Psychotherapy a Powerful Tool to Fight Depression
Cognitive behavioral therapy worked as well or better than antidepressants, other care at preventing depression or relapse
By Dennis Thompson
THURSDAY, Sept. 5 (HealthDay News) -- Cognitive behavioral therapy can be a powerful tool for preventing depression, equaling or exceeding the effectiveness of antidepressants and other types of care, according to two new studies.
Follow-up cognitive therapy can be as effective as antidepressant medications in preventing a relapse for patients at high risk for another bout of depression, researchers reported in the first study, which was published online Sept. 4 in the journal JAMA Psychiatry.
Adults coming out of acute depression are less likely to suffer a relapse if they receive an additional eight months of either cognitive therapy or the antidepressant Prozac (fluoxetine) after finishing an initial round of cognitive therapy, the report concluded.
"Everybody did better than they would have if they hadn't had treatment," said study author Robin Jarrett, the Elizabeth H. Penn Professor of Clinical Psychology at the University of Texas Southwestern Medical Center in Dallas. "If you treat a patient with cognitive therapy and they do well, then the patient would have a choice: You could treat them with either fluoxetine or therapy."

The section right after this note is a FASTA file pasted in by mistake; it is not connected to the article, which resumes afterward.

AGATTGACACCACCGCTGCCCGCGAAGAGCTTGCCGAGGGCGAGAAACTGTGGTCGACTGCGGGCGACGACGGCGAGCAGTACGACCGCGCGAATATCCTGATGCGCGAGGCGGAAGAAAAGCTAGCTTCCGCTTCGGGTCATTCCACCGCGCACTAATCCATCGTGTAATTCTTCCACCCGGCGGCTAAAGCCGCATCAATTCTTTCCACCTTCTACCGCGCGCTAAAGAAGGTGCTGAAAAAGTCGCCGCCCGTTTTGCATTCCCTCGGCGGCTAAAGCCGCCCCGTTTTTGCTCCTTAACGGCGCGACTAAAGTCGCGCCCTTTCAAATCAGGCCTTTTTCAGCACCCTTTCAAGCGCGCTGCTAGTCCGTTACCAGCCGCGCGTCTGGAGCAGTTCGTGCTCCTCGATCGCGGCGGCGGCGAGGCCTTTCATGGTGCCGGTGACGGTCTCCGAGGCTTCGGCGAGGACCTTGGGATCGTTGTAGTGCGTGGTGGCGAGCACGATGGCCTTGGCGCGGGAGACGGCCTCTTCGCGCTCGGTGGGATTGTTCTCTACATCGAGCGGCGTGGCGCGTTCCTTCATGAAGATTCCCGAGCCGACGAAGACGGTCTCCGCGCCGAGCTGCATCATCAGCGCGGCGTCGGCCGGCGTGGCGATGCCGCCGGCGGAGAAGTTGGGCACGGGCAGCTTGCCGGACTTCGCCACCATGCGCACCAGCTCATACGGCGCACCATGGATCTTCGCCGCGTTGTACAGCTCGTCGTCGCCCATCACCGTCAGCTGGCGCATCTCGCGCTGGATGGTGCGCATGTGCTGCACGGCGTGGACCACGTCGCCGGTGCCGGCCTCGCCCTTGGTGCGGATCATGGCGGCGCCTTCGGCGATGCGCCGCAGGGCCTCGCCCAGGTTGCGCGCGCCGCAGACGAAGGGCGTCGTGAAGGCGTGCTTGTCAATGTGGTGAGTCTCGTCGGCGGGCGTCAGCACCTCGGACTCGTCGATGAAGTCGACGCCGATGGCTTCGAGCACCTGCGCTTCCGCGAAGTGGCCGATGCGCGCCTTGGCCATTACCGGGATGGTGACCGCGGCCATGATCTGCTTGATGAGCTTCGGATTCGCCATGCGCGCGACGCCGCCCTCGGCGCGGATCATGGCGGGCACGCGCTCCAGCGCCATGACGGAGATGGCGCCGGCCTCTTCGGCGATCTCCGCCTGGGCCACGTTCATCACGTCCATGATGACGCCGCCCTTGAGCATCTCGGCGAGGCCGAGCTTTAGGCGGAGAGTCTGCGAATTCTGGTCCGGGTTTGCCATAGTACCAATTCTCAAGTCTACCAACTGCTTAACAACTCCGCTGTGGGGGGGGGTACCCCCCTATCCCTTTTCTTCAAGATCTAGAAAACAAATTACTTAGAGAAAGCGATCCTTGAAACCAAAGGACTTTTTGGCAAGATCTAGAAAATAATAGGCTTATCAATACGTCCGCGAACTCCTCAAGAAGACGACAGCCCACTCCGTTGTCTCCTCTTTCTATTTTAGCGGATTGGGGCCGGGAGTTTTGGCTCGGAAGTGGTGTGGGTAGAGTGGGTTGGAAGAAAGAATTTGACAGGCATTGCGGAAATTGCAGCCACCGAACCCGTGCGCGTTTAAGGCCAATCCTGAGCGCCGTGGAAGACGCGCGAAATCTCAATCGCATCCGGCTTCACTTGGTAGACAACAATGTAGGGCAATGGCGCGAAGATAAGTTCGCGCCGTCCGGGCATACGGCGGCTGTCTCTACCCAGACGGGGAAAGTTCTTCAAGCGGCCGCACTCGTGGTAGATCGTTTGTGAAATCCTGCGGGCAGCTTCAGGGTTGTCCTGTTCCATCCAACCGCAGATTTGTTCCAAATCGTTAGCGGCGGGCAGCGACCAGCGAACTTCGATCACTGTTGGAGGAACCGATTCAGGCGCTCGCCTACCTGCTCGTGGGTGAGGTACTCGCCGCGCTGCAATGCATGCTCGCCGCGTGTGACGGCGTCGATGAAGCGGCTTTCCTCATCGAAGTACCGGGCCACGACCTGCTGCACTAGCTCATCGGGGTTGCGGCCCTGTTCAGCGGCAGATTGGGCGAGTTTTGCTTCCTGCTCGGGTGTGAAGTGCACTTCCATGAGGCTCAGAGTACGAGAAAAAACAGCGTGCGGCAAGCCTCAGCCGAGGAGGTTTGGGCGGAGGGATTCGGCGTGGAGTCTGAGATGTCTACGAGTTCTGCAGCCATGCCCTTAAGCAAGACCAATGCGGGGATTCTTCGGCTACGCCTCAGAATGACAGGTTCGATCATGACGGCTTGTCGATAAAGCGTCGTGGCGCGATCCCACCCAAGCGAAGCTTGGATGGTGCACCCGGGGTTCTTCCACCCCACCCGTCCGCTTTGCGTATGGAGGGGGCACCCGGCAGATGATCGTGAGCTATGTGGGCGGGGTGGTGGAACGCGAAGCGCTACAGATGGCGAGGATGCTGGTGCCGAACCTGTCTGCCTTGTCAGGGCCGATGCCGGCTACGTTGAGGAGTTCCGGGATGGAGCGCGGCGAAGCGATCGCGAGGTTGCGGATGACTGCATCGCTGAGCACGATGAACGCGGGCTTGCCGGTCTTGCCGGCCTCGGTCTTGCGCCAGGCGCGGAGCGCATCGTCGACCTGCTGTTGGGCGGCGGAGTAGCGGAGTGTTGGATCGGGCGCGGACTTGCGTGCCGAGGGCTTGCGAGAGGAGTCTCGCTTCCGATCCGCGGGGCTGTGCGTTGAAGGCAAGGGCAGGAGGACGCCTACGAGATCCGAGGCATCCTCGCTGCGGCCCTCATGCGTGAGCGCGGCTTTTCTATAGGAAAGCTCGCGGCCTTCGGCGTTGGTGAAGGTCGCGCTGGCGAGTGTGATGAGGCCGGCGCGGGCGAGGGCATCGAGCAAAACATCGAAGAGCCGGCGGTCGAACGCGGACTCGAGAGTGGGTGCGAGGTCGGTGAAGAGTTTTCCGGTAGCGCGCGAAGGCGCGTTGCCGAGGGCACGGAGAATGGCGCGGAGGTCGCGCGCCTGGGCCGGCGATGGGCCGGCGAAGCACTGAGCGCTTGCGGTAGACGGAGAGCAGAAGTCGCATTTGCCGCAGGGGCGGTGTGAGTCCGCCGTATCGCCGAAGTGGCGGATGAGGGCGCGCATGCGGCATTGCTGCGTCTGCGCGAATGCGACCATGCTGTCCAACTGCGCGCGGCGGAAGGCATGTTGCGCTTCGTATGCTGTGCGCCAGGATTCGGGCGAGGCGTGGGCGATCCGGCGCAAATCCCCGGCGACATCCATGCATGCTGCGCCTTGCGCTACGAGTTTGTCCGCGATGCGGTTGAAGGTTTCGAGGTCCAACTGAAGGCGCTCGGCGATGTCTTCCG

In the second study, also published online Sept. 4 in JAMA Psychiatry, researchers from Boston Children's Hospital found that cognitive behavioral therapy did better than usual forms of care in preventing depression in at-risk teens.
Teens who received cognitive-behavioral therapy were significantly less likely to suffer a depressive episode than those who were referred to therapists for usual care, which typically involves either standard therapy or medication, said Dr. William Beardslee, director of Baer Prevention Initiatives at the hospital and the Gardner/Monks Professor of Child Psychiatry at Harvard Medical School.
"People at risk for depression often have a very gloomy sense of the future and will misinterpret communications: I'm being rejected or those people don't like me or what I do makes no difference," Beardslee said. "What one tries to do is show that actions do make a difference, and do that in a gentle, supportive way."
The first study involved 241 adults who had responded well to cognitive therapy but were at high risk of relapse for depression. They received treatment at the University of Texas Southwestern Medical Center and the University of Pittsburgh Medical Center.